Results: We found that team performance and players’ exploratory behavior were influenced both by the age and tactical skill level of the players, as well as by task difficulty level.
Conclusion: Therefore, in an attempt to improve player performance, practitioners must carefully manipulate key task constraints to adapt training task difficulty levels to player age and tactical skill level.

Age-Based Prediction of Maximal Heart Rate in Children and Adolescents: A Systematic Review and Meta-Analysis
Zackary S. Cicone, Clifton J. Holmes, Michael V. Fedewa, Hayley V. MacDonald, and Michael R. Esco

Purpose: Maximal heart rate (MHR) is an important physiologic tool for prescribing and monitoring exercise in both clinical and athletic settings. However, prediction equations developed in adults may have limited accuracy in youth. The purpose of this study was to systematically review and analyze the available evidence regarding the validity of commonly used age-based MHR prediction equations among children and adolescents.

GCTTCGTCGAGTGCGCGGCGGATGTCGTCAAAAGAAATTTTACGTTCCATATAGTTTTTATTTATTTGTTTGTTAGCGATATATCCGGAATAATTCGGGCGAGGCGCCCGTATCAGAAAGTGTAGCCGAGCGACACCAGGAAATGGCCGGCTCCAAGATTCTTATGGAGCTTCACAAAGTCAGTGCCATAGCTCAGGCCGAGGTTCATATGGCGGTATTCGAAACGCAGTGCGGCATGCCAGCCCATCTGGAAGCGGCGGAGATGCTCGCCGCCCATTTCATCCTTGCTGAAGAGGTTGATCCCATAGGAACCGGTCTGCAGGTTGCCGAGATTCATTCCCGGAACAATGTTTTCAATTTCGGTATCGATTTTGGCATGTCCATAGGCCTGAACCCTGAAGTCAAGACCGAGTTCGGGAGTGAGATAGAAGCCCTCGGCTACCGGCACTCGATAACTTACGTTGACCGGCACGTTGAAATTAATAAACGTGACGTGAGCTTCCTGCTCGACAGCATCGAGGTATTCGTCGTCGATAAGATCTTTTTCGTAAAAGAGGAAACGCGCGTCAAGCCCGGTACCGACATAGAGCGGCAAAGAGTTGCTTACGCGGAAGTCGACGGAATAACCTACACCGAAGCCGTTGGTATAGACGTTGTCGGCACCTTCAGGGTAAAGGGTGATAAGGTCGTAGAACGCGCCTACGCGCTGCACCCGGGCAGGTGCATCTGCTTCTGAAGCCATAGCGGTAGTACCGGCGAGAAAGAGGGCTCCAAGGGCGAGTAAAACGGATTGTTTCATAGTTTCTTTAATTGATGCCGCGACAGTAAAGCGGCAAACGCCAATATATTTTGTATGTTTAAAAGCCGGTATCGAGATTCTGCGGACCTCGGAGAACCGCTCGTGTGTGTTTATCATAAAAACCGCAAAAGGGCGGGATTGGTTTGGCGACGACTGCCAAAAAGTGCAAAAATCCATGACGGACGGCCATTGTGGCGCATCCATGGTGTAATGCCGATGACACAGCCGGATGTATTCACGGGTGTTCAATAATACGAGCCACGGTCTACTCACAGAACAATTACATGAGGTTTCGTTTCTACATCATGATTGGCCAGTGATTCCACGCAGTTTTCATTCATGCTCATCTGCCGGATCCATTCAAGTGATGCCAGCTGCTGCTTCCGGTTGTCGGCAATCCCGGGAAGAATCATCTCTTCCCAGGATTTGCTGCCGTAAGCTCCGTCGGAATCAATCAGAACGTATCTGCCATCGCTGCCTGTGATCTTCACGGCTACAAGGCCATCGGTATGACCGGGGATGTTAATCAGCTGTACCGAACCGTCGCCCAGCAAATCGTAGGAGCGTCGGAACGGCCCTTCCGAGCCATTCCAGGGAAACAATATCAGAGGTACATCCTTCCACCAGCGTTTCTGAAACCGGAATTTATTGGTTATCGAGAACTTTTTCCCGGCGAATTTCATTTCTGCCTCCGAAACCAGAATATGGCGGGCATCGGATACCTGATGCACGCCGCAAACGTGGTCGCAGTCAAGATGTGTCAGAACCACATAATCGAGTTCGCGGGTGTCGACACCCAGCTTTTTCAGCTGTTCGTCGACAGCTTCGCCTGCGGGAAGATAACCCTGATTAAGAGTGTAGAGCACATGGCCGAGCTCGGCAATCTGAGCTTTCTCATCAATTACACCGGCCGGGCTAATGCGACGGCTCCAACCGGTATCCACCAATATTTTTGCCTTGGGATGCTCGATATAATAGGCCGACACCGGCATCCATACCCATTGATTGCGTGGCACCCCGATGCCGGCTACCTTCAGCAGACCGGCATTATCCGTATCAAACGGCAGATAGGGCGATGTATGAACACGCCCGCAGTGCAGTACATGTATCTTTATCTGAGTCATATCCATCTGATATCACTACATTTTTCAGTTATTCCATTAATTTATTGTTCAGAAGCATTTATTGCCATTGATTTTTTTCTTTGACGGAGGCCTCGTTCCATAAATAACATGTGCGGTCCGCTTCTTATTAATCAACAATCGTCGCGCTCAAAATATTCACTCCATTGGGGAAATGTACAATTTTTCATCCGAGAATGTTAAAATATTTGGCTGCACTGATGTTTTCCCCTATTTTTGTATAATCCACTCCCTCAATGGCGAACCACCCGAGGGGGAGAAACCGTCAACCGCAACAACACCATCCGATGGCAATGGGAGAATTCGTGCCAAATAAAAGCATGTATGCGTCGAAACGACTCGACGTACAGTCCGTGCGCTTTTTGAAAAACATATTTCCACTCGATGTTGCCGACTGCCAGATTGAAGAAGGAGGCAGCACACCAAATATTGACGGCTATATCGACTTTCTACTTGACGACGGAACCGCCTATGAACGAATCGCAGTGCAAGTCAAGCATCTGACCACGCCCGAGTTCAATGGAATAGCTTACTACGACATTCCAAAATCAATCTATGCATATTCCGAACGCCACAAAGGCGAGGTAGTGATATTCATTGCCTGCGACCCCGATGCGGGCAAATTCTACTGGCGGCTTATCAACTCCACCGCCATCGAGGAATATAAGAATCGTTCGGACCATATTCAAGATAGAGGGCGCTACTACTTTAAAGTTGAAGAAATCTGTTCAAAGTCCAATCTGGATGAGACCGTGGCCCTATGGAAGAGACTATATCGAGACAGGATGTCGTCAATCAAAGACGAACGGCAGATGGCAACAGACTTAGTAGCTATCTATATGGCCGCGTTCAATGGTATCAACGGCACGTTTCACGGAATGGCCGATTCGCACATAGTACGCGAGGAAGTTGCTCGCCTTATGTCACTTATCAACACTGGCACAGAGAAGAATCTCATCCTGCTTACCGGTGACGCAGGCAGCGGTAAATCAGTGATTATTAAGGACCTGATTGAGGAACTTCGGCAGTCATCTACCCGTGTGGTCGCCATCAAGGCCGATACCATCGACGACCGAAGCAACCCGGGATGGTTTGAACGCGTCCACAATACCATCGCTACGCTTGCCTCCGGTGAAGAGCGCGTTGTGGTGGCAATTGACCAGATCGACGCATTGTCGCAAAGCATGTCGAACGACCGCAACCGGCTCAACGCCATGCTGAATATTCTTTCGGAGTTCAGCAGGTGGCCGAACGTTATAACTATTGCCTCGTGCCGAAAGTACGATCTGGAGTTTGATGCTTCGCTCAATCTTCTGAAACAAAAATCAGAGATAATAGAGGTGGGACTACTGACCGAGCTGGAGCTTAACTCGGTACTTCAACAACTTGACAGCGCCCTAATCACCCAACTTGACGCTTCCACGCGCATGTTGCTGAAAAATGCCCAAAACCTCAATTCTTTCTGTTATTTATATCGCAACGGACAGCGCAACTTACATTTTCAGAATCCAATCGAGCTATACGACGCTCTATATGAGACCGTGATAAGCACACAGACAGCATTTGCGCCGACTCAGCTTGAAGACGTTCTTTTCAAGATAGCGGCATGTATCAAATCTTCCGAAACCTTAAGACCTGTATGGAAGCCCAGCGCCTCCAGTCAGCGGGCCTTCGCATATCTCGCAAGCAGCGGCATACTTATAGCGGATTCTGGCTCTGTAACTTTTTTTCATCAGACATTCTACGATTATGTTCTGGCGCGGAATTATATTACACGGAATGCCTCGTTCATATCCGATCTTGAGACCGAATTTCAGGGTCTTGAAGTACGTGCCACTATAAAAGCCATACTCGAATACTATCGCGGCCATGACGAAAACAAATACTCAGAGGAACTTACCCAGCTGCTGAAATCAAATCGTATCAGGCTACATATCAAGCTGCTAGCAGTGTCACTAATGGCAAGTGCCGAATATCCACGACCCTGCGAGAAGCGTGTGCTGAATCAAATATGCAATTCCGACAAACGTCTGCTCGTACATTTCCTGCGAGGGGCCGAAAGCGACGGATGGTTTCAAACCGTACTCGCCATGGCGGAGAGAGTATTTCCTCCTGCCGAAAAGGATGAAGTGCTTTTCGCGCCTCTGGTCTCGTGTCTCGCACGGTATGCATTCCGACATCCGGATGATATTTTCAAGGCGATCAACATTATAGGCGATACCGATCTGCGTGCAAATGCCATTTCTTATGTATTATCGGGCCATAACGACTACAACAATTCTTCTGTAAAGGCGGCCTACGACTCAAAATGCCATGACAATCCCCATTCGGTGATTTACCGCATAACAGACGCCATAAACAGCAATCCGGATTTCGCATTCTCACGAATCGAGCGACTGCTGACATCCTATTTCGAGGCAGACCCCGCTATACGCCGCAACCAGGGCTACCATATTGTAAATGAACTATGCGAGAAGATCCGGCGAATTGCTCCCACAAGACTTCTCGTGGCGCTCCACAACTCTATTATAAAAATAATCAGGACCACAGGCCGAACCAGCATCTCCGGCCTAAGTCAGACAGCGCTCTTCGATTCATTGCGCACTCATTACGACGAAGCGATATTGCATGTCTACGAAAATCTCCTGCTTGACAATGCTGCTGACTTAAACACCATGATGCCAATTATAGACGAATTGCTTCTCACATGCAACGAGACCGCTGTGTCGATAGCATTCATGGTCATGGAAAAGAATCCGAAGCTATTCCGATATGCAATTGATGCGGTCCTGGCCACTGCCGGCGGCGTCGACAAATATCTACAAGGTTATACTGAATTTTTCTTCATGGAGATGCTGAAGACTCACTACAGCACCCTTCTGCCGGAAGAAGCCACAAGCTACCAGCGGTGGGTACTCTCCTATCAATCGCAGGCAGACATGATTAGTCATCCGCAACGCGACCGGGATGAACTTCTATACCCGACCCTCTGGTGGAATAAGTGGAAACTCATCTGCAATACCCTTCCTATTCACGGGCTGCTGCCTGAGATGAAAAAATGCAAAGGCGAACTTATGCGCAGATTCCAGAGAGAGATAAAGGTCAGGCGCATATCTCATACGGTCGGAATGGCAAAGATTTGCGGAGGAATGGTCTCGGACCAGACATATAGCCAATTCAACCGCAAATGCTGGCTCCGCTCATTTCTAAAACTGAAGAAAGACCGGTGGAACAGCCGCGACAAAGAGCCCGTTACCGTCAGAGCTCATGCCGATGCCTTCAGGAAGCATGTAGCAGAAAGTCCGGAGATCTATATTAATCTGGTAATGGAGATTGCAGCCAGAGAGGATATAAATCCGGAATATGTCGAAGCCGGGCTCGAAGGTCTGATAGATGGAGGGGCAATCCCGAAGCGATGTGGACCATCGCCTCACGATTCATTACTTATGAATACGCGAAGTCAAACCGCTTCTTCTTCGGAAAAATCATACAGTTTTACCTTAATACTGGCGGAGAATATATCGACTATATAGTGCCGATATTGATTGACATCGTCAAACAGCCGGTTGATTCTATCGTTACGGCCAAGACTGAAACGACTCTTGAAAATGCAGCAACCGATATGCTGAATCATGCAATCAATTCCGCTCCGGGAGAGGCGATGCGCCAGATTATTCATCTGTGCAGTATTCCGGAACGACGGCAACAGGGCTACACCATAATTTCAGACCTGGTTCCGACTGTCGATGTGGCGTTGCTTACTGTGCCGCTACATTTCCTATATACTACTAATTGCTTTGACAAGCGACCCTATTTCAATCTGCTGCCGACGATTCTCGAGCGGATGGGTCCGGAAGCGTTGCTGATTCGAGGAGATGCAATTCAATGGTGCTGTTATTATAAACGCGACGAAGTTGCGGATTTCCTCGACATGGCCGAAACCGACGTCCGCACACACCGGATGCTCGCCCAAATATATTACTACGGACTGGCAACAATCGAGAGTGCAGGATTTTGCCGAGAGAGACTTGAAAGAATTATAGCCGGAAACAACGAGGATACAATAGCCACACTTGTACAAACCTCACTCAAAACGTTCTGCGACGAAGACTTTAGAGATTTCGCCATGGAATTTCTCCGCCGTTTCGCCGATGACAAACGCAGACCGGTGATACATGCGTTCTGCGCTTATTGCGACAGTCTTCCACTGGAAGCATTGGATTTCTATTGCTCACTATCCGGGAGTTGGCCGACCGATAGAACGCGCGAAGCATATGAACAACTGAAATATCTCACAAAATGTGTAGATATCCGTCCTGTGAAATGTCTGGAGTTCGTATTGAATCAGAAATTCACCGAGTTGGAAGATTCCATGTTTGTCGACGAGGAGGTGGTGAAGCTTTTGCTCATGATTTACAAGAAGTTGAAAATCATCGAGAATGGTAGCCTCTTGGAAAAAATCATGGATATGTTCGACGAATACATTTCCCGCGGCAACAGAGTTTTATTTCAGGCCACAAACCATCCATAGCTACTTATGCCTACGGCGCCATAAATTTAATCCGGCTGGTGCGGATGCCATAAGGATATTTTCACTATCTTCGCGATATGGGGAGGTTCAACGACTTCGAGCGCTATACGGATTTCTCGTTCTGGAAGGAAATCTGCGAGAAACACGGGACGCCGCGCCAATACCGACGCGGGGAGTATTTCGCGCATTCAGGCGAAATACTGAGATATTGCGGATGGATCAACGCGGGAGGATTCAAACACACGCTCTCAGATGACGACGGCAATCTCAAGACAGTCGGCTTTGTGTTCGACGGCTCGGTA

Method: Included articles were peer-reviewed, published in English, and compared measured to predicted MHR in male and female participants <18 years old. The standardized mean difference effect size (ES) was used to quantify the accuracy of age-predicted MHR values and a priori moderators were examined to identify potential sources of variability.
Results: The cumulative results of 20 effects obtained from seven articles revealed that prediction equations did not accurately estimate MHR (ES= 0.44, p < .05) by 6.3 bpm (bpm). Subgroup analyses indicated that the Fox equation (MHR = 220–age) overestimated MHR by 12.4 bpm (ES = 0.95, p < .05), whereas the Tanaka equation (MHR = 208–0.7*age) underestimated MHR by 2.7 bpm (ES = −0.34, p < .05).
Conclusion: Age-based MHR equations derived from adult populations are not applicable to children. However, if the use of age-based equations cannot be avoided, we recommend using the Tanaka equation, keeping in mind the range of error reported in this study. Future research should control for potential pubertal influences on sympathetic modulation during exercise to facilitate the development of more age-appropriate methods for prescribing exercise intensity.